Social Media Fraud in simple terms is a criminal activity designed to lure users into spending money on phoney goods and services or their private/personal details. “Many investors use the Internet and social media to help them with investment decisions. While these online tools can provide many benefits for investors, these same tools can make attractive targets for criminals. Criminals are quick to adapt to new technologies – and the Internet is no exception.” – U.S Securities and Exchange Commission. (investor.gov) It is almost impossible to discuss social media and fraud in 2020 and years to come without addressing impacts of the Covid 19 global pandemic on the industry.
With many businesses changing their operations modules, individuals working from home, online and social media usage and marketing at an all-time high, criminals have adapted too. Unethical cyber practices like access to private/personal information, defrauding of unsuspecting social media users, sales of defective products, false advertisements and many more have spiked to overwhelming proportions. Much as social media is by-far the easiest and most cost effective way to disseminate information to a humongous amount of people, this does not come without shortcomings! Spread of alternative facts also known as fake news, nudity, human rights and privacy violations and many more have become the new normal.
Social Media and Fraud.
Facebook, Twitter, TikTok, YouTube and many more have become a huge part of our day-to-day lives and it is almost impossible to imagine life without these platforms and this makes us easy prey of the ever growing fraud-Pool. Discussed below are some of the various forms of fraud in relation to social media
1. Phoney Investment Opportunities.
Over the years, various “investment opportunities” have found their way into people’s timelines, news letters, inboxes and comment sections. Fraudsters have developed apps and websites tricking unsuspecting social media users into signing-up, reviewing products & services, doing small tasks, playing games, participating in surveys and going as far as referring their friends and family to sign-up too all with the allure of payment and
rewards in tickets, freebies, coupons, cryptocurrency or even cash!
Exhibit A: Google Play Store and other auxiliary app stores like Mobogenie, Tom’s Guide, Softonic and many more have a vast array of cryptocurrency faucets that promise to reward users in crypto when they download the apps, play a few games, refer new clients and more – unsurprisingly these rewards never come even after hitting all targets. These apps include: Paid-To-Click, CoinPot, CoinPay, Cryptofarm etc.
2. Targeted Ads and E-Commerce Scams
Much as there are tones of of products and services on sale by small and medium business enterprises on social media, navigating to find genuine sellers is an everyday task. Fraudsters have exploited this uncertainty and created professionally convincing and appealing marketing material to lure social media users to “buy” from them. Most products and services which usually happen to be fake, defective or of way lower standards yet advertised and sold as the real deal. A good example are the various ads on Facebook groups talking about internet bundles being sold at a fraction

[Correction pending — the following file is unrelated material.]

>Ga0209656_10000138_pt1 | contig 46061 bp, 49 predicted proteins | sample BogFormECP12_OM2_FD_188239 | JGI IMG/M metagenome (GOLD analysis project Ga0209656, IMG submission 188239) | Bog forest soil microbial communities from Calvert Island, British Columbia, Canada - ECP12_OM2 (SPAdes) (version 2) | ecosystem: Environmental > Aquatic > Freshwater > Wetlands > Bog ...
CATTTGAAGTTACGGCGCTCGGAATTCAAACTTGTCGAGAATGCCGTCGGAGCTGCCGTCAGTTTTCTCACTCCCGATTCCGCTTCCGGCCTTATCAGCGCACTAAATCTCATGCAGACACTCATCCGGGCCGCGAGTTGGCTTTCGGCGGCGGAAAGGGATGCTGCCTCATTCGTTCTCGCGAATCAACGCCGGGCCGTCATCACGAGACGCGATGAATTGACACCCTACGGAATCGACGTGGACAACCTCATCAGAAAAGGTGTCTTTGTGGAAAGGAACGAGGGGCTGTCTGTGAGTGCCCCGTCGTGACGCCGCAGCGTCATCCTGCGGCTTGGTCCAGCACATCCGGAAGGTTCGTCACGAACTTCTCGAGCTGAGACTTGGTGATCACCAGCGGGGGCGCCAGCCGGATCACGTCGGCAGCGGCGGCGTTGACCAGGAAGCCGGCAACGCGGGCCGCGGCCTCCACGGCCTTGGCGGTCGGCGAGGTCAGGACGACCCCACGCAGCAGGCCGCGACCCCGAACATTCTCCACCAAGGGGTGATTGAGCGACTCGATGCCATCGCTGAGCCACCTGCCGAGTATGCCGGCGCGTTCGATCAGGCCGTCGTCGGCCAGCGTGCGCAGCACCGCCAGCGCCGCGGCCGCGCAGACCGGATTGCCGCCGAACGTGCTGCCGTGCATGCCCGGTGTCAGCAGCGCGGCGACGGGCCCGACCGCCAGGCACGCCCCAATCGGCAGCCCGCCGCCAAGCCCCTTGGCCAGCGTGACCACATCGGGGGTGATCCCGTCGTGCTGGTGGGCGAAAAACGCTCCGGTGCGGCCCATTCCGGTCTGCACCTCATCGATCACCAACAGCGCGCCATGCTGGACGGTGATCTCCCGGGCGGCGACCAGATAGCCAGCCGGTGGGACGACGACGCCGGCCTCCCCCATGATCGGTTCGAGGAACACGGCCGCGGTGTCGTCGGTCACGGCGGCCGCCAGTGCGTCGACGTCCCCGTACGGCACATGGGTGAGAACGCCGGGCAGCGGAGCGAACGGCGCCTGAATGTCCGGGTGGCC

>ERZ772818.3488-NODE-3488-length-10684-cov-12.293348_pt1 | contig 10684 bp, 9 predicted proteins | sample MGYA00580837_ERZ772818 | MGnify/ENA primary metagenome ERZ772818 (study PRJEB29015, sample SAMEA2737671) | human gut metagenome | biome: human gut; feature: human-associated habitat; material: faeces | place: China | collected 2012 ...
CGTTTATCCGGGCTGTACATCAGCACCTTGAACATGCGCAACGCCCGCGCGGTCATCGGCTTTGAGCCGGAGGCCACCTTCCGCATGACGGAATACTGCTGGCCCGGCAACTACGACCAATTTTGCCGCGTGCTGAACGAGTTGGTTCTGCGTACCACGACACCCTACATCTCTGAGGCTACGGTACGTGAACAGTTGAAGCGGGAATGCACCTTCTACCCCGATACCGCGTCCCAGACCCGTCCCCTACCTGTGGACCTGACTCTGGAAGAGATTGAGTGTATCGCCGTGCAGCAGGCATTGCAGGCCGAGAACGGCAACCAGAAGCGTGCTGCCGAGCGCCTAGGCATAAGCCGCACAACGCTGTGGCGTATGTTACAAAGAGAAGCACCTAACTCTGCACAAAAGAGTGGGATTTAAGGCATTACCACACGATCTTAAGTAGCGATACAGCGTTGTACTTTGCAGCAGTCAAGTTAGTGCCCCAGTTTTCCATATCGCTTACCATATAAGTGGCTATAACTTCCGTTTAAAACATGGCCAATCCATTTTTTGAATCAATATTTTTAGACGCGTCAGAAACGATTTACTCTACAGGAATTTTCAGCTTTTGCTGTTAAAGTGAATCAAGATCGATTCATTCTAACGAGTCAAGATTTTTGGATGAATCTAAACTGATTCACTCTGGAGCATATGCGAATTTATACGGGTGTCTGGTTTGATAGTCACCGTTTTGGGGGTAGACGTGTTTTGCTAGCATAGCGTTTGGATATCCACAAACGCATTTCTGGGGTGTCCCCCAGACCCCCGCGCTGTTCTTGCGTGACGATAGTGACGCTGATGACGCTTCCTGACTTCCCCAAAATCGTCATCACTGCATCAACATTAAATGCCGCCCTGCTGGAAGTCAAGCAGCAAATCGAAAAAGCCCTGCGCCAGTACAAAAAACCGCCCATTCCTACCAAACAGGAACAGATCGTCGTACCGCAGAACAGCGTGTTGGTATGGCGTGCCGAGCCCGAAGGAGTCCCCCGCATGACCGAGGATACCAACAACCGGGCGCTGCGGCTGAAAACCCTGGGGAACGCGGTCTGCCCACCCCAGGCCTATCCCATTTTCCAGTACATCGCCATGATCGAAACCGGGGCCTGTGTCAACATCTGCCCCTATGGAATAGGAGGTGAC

of the price ISPs offer. These usually turn out to be cons and every single day, a new social media user falls for the same scam.
3. Social Quizzes
Online questionnaires and quizzes promising to reveal to a user fun facts and interesting information like personality type, celebrity look-alike or give out too-good-to-be-true prizes usually come with hidden threats. They usually include terms of usage and conditions which allow the data entered to be sold to third parties. The app developers obtain a lot of information about the user from their profile, friends and IP address.
As an avid social media user, you already know what their official email notifications look like. However, often phony notifications may look almost exactly the same. These emails are designed to find access to personal data and gain access to a user’s social network account. This kind of phishing is a lot similar to corporate email phishing schemes where a user receives a notification allegedly sent from a social network claiming that someone left a message or wants to be added as a friend, or update account information. When a user clicks on the link, instead of taking them to the official site, they are led to a fraudulent website that looks exactly like the real thing. Once log-in details are entered, they are sent to the scammers, before being redirected to the official website.
5. Winnings and Freebies Fraud.
Often there are posts on social media claiming to give out free gift cards to popular stores like Amazon, Alibaba, Jumia or announcing that you’ve won products like iPhone, VR Gear, cars, clothing, accessories etc. When you click on them, you’re taken to a site that asks you to enter your information to claim your winnings. The information they ask for may vary. They could ask for your phone number to secretly charge you in data fees. Some may require your banking information in order to wire you money, which they end up stealing from you instead.
The web page was created with Mobirise